yields = np.asarray([3, 4])
stdev = np.asarray([1, 2])
h = bh.Histogram(
bh.axis.Variable(bins, underflow=False, overflow=False),
storage=bh.storage.Weight(),
)
h[...] = np.stack([yields, stdev ** 2], axis=-1)

print(f"yields: {h.view().value}, stdev: {np.sqrt(h.view().variance)}")
Henry Schreiner
@henryiii
Sorry for the delay, had family over this weekend, and my cat had/has serious health problems. Yes, you want a weighed histogram. Currently, weighted histograms don’t plot or interact nicely with the rest of the Scikit-HEP ecosystem, but a Protocol to allow this is in the works and should be rougly ready by the end of the month. There’t not a quick Double -> Weighted conversion function, but I could add one for Hist. (Generally, some conversions don’t make sense, and this one has to be used carefully).
Matthew Feickert
@matthewfeickert
thanks @alexander-held, I'll poke at this tonight too, but this indeed seems to be what I'm after (as Henry mentioned). @henryiii no need to apologize — I'm never expecting a reply over a weekend (also sorry to hear about the cat)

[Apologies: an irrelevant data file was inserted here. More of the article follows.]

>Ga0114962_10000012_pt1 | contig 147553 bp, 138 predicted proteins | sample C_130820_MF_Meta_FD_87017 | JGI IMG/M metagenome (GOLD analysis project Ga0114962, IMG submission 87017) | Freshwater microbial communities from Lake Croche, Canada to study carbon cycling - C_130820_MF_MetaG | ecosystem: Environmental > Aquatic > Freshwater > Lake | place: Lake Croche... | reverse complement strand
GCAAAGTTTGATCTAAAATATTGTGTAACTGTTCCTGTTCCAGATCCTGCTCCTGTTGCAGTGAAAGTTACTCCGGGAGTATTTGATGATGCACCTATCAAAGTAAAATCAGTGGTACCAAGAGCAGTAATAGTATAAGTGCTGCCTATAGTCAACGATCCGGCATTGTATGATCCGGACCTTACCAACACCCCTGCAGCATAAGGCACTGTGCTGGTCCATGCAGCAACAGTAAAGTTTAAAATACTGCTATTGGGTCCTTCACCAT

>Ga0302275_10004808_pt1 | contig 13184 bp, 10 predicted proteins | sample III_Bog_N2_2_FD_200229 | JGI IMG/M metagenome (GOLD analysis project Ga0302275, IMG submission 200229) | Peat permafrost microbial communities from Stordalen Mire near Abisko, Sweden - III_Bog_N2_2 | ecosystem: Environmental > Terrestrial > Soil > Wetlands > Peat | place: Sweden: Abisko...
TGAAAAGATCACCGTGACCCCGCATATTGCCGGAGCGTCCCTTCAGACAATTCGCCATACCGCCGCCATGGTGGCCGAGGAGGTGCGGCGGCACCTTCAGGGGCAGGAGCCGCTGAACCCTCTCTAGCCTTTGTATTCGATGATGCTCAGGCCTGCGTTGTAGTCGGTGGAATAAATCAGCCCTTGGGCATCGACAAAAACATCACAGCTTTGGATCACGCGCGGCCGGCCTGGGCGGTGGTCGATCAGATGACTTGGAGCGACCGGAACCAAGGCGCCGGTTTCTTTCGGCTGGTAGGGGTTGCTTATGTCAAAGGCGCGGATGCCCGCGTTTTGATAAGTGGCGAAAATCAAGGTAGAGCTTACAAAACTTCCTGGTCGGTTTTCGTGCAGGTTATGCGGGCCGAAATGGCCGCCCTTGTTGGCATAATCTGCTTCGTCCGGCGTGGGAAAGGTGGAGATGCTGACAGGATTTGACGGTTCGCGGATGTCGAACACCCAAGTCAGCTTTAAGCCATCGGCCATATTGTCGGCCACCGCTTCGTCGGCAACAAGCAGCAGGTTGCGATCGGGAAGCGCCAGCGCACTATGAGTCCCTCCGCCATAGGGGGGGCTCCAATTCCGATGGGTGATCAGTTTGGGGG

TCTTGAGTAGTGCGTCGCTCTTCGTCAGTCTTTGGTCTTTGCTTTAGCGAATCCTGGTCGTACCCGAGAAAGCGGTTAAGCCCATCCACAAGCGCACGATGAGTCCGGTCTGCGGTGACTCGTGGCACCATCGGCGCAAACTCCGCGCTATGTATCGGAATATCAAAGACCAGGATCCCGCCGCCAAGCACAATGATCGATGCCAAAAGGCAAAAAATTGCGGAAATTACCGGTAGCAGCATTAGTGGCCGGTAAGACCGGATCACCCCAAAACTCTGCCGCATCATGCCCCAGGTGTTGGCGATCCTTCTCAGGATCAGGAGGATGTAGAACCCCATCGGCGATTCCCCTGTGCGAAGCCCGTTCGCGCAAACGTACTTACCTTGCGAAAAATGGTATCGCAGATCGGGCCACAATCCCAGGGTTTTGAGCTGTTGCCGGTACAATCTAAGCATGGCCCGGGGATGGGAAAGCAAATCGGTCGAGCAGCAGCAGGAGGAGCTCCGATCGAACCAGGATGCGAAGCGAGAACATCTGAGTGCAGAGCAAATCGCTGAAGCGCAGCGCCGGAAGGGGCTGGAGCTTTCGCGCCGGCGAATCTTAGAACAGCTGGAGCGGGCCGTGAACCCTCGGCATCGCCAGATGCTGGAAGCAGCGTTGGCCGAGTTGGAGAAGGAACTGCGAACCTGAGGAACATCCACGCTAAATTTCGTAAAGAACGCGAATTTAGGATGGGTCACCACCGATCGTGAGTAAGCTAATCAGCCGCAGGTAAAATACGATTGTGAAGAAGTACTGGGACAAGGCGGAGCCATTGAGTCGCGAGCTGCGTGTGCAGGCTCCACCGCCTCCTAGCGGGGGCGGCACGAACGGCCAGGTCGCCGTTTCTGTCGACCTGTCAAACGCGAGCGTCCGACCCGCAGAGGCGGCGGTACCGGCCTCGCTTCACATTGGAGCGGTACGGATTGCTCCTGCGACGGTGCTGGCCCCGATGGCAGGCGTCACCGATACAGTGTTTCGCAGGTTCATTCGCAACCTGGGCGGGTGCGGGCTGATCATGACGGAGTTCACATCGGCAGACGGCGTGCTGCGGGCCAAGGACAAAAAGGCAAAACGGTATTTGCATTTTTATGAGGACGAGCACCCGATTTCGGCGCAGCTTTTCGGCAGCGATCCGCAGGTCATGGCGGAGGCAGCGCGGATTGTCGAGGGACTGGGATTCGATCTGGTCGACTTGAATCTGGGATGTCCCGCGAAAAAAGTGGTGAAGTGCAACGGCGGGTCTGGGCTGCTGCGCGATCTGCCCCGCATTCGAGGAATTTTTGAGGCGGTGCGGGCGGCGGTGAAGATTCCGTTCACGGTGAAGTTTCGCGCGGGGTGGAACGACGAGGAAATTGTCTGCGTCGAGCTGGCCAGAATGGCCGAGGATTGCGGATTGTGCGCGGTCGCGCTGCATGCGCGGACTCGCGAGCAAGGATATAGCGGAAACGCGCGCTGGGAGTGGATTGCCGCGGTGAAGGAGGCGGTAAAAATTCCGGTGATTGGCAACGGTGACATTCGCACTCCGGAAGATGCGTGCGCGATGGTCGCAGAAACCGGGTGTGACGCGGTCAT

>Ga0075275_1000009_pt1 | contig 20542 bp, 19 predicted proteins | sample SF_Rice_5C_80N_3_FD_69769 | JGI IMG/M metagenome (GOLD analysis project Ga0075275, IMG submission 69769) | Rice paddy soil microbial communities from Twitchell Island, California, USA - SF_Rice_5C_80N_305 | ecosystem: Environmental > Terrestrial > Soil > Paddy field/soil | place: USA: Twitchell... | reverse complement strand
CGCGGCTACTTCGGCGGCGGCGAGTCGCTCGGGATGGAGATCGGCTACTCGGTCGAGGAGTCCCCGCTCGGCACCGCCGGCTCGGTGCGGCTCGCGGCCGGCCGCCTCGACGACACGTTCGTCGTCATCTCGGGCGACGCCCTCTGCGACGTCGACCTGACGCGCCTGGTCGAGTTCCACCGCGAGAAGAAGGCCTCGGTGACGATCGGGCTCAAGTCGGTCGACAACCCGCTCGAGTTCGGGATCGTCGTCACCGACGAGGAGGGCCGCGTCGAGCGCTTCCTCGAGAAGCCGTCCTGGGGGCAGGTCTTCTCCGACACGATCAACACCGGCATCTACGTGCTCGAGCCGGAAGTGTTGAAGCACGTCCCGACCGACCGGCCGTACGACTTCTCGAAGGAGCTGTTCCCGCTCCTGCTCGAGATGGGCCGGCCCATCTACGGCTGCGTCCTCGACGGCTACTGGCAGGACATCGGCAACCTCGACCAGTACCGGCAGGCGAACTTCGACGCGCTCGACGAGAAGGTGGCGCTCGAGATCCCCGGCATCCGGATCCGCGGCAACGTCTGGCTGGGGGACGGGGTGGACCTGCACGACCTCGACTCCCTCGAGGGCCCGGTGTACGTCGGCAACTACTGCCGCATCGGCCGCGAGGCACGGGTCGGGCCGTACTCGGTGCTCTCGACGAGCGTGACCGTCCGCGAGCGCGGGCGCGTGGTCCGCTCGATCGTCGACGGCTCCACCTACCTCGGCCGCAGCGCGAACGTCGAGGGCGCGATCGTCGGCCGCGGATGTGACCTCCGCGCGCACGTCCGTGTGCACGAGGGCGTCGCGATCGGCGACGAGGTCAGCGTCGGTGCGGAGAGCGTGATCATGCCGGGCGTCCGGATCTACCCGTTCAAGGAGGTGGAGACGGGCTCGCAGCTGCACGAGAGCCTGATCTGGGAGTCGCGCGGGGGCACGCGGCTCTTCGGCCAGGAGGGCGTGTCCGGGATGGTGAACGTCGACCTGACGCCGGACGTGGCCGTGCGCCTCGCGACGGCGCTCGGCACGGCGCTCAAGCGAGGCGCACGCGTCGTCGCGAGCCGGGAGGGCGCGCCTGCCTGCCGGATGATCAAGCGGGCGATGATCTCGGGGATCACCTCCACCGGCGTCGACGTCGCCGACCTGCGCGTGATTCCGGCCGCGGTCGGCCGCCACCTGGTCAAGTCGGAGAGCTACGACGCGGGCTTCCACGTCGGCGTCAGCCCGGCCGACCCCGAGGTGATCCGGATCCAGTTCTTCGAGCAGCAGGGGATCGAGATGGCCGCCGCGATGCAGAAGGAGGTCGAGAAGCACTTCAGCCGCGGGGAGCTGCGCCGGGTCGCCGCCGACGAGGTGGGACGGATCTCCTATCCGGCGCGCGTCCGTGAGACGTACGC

Matthew Feickert
@matthewfeickert

Currently, weighted histograms don’t plot or interact nicely with the rest of the Scikit-HEP ecosystem, but a Protocol to allow this is in the works and should be rougly ready by the end of the month.

@henryiii That's great and would be quite helpful to be able to use as defaults for https://github.com/matthewfeickert/heputils/blob/master/src/heputils/convert.py

Is there an Issue open at the moment that I could follow for this? I realize I'm also making a lot of requests without volunteering to help on anything, so apologies there, but maybe by 2021 I'll understand enough that I can start making some more helpful Issues or easy PRs.

Hans Dembinski
@HDembinski